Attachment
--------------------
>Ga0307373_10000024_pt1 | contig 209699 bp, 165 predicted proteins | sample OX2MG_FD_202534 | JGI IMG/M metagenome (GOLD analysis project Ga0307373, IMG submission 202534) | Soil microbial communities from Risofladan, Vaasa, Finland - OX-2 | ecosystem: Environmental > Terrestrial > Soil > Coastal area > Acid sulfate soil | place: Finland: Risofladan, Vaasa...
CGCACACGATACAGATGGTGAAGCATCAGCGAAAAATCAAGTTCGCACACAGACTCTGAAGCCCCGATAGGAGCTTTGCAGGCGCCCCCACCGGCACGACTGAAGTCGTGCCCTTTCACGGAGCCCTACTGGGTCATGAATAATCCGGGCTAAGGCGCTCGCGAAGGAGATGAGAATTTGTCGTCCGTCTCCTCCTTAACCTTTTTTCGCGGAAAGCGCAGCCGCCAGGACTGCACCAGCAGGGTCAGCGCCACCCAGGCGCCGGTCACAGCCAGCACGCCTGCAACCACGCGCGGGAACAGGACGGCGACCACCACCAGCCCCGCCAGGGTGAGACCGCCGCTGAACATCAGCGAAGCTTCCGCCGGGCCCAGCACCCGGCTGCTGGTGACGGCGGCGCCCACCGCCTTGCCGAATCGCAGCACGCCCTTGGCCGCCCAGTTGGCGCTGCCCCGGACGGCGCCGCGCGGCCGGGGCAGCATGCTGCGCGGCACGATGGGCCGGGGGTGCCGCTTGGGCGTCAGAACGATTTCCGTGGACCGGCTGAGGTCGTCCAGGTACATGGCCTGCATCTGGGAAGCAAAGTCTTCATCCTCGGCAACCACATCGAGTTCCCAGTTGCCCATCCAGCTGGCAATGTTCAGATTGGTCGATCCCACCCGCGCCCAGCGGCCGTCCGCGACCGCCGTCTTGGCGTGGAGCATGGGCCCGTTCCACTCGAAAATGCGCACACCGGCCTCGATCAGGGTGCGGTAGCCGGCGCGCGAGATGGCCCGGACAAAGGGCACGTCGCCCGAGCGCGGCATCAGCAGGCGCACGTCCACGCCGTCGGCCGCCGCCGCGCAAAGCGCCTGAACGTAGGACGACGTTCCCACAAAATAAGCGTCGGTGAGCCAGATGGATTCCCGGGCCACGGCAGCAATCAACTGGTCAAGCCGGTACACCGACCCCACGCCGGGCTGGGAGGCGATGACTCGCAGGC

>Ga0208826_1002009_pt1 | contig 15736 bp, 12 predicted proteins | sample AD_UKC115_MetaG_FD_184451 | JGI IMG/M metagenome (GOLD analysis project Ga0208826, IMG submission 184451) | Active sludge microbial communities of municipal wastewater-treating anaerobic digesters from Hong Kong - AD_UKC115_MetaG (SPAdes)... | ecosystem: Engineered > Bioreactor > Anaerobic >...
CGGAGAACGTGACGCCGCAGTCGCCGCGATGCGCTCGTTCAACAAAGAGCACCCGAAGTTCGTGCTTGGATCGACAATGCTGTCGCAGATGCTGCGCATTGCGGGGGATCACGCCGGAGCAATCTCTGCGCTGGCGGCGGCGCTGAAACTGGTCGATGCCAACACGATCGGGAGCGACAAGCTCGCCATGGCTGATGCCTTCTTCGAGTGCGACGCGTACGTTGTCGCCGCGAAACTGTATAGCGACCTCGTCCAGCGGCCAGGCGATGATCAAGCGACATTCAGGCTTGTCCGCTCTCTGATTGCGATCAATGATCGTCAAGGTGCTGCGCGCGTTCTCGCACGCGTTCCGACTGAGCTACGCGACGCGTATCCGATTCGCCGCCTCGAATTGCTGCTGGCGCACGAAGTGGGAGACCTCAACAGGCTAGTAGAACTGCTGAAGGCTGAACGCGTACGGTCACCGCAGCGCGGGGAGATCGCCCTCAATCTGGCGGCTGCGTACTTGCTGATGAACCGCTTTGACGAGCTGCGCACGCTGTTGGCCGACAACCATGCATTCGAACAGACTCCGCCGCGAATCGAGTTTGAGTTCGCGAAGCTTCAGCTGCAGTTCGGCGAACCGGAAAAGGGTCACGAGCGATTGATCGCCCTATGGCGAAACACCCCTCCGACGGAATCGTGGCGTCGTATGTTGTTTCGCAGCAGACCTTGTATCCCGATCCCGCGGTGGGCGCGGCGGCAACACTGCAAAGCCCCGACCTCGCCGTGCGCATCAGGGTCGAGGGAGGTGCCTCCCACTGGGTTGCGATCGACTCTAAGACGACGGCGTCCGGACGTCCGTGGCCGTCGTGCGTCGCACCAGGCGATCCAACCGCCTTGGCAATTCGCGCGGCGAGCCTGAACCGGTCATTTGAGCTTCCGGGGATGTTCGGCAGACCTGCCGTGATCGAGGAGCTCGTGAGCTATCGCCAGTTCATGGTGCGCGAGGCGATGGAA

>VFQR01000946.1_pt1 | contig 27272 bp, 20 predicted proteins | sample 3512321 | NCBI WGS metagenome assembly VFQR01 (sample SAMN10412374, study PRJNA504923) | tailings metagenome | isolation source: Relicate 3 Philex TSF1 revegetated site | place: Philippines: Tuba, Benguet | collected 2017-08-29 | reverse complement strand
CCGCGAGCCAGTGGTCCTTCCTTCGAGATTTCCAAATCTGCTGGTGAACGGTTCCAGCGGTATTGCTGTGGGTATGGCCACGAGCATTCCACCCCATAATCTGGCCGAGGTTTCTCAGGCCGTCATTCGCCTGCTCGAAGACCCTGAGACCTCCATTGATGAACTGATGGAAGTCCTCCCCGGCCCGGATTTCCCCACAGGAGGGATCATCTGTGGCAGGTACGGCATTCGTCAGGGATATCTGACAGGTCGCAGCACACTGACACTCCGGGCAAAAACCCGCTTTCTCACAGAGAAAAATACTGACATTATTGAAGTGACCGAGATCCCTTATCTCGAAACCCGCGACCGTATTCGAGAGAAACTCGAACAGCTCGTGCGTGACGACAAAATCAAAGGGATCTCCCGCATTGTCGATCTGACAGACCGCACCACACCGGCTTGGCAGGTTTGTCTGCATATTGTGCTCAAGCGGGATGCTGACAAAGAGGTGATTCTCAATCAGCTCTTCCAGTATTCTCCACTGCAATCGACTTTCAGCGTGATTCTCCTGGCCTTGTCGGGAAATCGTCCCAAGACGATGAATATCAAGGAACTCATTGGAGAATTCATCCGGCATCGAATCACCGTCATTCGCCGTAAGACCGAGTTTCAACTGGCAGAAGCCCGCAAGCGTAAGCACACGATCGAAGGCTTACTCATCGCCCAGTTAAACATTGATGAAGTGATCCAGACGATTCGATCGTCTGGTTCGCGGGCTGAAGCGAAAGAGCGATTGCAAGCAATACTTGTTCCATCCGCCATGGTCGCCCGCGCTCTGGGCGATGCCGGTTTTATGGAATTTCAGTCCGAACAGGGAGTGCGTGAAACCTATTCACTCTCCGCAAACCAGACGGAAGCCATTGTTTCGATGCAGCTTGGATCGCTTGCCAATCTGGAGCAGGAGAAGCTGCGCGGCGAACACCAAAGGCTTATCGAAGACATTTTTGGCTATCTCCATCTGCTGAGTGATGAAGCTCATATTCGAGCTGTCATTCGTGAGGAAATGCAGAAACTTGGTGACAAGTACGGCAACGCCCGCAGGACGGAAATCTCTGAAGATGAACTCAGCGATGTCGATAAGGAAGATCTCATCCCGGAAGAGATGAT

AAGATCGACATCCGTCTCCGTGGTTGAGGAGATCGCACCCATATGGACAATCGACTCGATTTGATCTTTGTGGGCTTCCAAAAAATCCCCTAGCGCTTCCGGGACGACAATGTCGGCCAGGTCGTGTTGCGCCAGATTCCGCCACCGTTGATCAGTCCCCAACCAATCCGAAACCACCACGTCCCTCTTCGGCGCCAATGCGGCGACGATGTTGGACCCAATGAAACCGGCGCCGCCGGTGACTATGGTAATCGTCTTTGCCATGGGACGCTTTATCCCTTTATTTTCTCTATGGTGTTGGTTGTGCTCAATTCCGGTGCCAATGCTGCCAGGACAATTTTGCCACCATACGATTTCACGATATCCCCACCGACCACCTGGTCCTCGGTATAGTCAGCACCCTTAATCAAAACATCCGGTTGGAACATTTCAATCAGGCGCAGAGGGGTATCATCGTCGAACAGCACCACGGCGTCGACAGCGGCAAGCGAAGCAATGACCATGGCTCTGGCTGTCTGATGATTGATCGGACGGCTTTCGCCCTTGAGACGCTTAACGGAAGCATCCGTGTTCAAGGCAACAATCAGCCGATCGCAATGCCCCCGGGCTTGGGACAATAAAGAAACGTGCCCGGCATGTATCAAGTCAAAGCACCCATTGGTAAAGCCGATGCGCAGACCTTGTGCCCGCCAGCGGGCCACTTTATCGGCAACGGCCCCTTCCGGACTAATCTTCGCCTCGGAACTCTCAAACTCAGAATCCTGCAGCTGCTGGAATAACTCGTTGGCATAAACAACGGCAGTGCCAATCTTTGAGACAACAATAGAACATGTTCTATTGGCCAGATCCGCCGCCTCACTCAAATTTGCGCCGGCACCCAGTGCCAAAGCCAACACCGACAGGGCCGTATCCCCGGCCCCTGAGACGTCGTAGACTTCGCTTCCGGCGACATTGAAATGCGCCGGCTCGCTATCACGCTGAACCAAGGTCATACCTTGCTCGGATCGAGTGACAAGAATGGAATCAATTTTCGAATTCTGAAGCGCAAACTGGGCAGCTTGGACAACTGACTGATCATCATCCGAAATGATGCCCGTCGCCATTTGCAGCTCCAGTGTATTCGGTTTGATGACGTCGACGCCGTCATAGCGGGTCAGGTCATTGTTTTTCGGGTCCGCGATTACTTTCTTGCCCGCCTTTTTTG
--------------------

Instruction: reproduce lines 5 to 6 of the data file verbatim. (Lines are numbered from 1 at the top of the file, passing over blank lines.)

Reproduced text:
>VFQR01000946.1_pt1 | contig 27272 bp, 20 predicted proteins | sample 3512321 | NCBI WGS metagenome assembly VFQR01 (sample SAMN10412374, study PRJNA504923) | tailings metagenome | isolation source: Relicate 3 Philex TSF1 revegetated site | place: Philippines: Tuba, Benguet | collected 2017-08-29 | reverse complement strand
CCGCGAGCCAGTGGTCCTTCCTTCGAGATTTCCAAATCTGCTGGTGAACGGTTCCAGCGGTATTGCTGTGGGTATGGCCACGAGCATTCCACCCCATAATCTGGCCGAGGTTTCTCAGGCCGTCATTCGCCTGCTCGAAGACCCTGAGACCTCCATTGATGAACTGATGGAAGTCCTCCCCGGCCCGGATTTCCCCACAGGAGGGATCATCTGTGGCAGGTACGGCATTCGTCAGGGATATCTGACAGGTCGCAGCACACTGACACTCCGGGCAAAAACCCGCTTTCTCACAGAGAAAAATACTGACATTATTGAAGTGACCGAGATCCCTTATCTCGAAACCCGCGACCGTATTCGAGAGAAACTCGAACAGCTCGTGCGTGACGACAAAATCAAAGGGATCTCCCGCATTGTCGATCTGACAGACCGCACCACACCGGCTTGGCAGGTTTGTCTGCATATTGTGCTCAAGCGGGATGCTGACAAAGAGGTGATTCTCAATCAGCTCTTCCAGTATTCTCCACTGCAATCGACTTTCAGCGTGATTCTCCTGGCCTTGTCGGGAAATCGTCCCAAGACGATGAATATCAAGGAACTCATTGGAGAATTCATCCGGCATCGAATCACCGTCATTCGCCGTAAGACCGAGTTTCAACTGGCAGAAGCCCGCAAGCGTAAGCACACGATCGAAGGCTTACTCATCGCCCAGTTAAACATTGATGAAGTGATCCAGACGATTCGATCGTCTGGTTCGCGGGCTGAAGCGAAAGAGCGATTGCAAGCAATACTTGTTCCATCCGCCATGGTCGCCCGCGCTCTGGGCGATGCCGGTTTTATGGAATTTCAGTCCGAACAGGGAGTGCGTGAAACCTATTCACTCTCCGCAAACCAGACGGAAGCCATTGTTTCGATGCAGCTTGGATCGCTTGCCAATCTGGAGCAGGAGAAGCTGCGCGGCGAACACCAAAGGCTTATCGAAGACATTTTTGGCTATCTCCATCTGCTGAGTGATGAAGCTCATATTCGAGCTGTCATTCGTGAGGAAATGCAGAAACTTGGTGACAAGTACGGCAACGCCCGCAGGACGGAAATCTCTGAAGATGAACTCAGCGATGTCGATAAGGAAGATCTCATCCCGGAAGAGATGAT